CHURCH FENTON

Church Fenton was designated a fighter station as part of the pre-war expansion scheme and formed part of No12 Group, Fighter Command.

Church Fenton opened in 1937 as a grass airfield and the first units to arrive were No72 with Gloster Gladiators and No213 with Gloster Gauntlets.

When war broke out the station was transferred to No13 Group, Fighter Command and 72 Squadron converted to the Spitfire Mk I. 72 then moved out to Leconfield but was replaced by a detachment of 245 Squadron from Leconfield and 242 Squadron which re-formed at Church Fenton with Hurricanes.

For the early part of the war Church Fenton was responsible for the protection of the East Coast and surrounding towns.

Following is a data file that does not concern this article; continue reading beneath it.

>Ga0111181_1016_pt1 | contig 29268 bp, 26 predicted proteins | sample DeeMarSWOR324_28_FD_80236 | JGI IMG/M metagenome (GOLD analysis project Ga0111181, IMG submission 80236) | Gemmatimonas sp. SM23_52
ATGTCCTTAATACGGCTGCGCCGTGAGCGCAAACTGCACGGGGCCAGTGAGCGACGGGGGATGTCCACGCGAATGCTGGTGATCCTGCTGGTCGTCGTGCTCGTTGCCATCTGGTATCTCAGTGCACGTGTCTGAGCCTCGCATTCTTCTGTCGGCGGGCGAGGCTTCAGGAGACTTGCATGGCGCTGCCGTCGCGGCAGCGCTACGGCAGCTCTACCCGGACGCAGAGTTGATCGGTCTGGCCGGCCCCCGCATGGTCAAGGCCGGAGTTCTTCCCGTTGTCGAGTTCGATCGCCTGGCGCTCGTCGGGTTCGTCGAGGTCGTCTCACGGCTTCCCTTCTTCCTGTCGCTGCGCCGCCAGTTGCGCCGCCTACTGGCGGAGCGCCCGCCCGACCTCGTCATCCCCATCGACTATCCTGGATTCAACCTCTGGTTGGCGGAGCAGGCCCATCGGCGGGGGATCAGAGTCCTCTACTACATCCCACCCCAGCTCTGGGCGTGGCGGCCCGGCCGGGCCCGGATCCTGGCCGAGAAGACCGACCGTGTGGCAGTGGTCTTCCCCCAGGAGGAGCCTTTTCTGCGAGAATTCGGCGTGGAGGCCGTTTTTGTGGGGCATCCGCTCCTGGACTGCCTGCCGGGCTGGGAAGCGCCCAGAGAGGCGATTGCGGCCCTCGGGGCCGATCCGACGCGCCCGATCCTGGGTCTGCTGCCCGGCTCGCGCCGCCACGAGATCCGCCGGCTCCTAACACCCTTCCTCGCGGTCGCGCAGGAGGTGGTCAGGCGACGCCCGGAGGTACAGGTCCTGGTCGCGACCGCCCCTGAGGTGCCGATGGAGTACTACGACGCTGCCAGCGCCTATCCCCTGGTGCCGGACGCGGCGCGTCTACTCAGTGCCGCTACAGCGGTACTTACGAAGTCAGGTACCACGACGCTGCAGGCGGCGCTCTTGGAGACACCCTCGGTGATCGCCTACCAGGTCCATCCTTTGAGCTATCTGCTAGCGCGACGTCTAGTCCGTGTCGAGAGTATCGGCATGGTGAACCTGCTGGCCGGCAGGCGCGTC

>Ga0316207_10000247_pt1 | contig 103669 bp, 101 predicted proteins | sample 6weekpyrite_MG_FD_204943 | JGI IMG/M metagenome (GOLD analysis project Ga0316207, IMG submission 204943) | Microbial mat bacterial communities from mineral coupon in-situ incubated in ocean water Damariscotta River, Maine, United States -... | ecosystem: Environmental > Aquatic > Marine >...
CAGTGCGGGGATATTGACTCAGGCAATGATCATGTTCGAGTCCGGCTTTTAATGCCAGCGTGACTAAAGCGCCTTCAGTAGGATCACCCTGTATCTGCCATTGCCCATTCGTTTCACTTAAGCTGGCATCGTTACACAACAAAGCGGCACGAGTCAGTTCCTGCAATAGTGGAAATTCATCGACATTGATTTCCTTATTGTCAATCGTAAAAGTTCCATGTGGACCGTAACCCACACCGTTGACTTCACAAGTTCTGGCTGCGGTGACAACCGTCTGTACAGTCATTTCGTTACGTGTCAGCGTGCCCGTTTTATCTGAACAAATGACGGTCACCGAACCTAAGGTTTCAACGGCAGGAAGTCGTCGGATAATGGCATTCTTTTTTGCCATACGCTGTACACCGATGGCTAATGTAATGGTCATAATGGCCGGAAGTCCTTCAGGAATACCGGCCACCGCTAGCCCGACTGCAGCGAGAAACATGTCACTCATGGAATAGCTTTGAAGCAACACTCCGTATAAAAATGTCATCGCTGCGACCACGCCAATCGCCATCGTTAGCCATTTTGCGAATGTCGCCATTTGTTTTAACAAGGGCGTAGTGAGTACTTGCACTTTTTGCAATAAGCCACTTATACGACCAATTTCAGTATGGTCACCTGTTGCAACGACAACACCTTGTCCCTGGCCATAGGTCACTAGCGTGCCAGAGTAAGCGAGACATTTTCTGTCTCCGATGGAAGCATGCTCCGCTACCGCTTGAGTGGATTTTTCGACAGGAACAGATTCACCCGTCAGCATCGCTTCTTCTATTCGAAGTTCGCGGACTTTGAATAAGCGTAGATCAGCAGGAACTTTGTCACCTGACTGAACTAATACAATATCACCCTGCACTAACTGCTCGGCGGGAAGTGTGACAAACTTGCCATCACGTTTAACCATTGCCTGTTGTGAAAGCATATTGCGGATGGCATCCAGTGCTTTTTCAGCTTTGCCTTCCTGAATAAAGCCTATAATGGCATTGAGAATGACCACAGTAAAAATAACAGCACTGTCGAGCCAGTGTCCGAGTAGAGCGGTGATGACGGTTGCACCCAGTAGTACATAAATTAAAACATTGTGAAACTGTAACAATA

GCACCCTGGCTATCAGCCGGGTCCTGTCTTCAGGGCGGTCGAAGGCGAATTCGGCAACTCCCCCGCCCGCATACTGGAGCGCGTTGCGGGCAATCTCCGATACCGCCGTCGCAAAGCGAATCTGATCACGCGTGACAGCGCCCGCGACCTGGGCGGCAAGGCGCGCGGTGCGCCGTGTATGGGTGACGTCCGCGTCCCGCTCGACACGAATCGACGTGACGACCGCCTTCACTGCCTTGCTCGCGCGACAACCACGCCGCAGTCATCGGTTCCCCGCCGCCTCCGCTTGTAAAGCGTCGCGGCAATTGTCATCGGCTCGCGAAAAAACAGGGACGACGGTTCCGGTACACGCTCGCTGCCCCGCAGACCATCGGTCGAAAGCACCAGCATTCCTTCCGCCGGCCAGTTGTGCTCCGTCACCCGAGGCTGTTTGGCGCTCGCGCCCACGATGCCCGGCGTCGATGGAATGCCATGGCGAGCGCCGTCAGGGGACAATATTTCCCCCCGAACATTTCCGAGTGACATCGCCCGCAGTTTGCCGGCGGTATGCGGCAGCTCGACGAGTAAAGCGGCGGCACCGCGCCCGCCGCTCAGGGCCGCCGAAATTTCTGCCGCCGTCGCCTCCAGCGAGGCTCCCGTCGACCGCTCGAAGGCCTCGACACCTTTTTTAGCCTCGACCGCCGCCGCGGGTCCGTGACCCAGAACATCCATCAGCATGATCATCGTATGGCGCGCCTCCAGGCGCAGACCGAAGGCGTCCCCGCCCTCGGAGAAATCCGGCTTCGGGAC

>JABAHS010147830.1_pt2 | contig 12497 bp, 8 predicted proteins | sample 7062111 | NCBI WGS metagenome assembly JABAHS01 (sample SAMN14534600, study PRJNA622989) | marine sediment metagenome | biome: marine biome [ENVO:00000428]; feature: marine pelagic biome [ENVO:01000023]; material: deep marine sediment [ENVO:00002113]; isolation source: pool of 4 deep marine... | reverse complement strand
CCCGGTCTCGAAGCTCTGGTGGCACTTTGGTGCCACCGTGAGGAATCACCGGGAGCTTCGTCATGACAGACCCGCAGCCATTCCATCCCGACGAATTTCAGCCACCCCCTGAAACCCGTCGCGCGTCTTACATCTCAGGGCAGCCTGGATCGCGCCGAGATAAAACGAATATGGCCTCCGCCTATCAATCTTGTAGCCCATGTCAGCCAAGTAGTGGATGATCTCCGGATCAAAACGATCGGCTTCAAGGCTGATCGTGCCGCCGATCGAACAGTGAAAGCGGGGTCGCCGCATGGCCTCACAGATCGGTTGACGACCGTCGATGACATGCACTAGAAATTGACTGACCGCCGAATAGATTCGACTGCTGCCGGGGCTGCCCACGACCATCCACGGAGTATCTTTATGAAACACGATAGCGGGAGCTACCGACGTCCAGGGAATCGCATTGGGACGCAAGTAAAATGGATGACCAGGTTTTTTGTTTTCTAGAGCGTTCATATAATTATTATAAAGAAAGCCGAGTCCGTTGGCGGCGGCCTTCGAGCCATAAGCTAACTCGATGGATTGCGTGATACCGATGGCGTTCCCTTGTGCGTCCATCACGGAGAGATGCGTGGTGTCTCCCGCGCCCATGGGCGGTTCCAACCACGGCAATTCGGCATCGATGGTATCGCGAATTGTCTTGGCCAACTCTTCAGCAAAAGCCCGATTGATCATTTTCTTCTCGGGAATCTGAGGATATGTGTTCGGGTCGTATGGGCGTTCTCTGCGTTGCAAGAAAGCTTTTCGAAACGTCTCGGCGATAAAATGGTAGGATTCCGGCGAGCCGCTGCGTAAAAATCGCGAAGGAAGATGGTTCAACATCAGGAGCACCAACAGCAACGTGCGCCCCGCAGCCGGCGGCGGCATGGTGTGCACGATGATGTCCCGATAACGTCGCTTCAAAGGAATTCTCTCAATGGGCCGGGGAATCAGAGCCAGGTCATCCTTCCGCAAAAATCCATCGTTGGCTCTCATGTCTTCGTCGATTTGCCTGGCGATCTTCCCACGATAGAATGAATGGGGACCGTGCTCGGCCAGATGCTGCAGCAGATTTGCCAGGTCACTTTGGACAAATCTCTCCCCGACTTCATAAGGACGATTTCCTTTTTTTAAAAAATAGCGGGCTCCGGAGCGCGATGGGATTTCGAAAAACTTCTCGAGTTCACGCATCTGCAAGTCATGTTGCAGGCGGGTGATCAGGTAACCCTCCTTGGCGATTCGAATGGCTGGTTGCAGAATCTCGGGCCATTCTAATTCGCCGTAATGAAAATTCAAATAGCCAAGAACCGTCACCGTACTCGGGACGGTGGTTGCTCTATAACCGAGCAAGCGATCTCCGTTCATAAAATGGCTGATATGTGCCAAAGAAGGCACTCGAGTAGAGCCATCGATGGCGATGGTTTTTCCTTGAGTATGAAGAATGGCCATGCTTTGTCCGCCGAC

One of the most busy periods for Church Fenton was during the Battle of Britain when battle weary squadrons were sent here for relief and re-equipping although they were still responsible for the protection of the area.

A claim to fame for Church Fenton was the only Victoria Cross awarded to Fighter Command during the war and to one of it's own, Flight Lieutenant J B Nicholson.

Church Fenton remained a fighter station up until 1959 when it was transferred to Flying Training Command and in 1962 No7 Flying Training School was formed here with Jet Provost aircraft.

Today the station houses the Grob Tutor aircraft of the University Air Squadron and many rumours surround the future plans for the airfield.

There is a viewing area, indicated by the green circle on the map, to the south of the airfield.

Location: Ordnance Survey 105 SE530380

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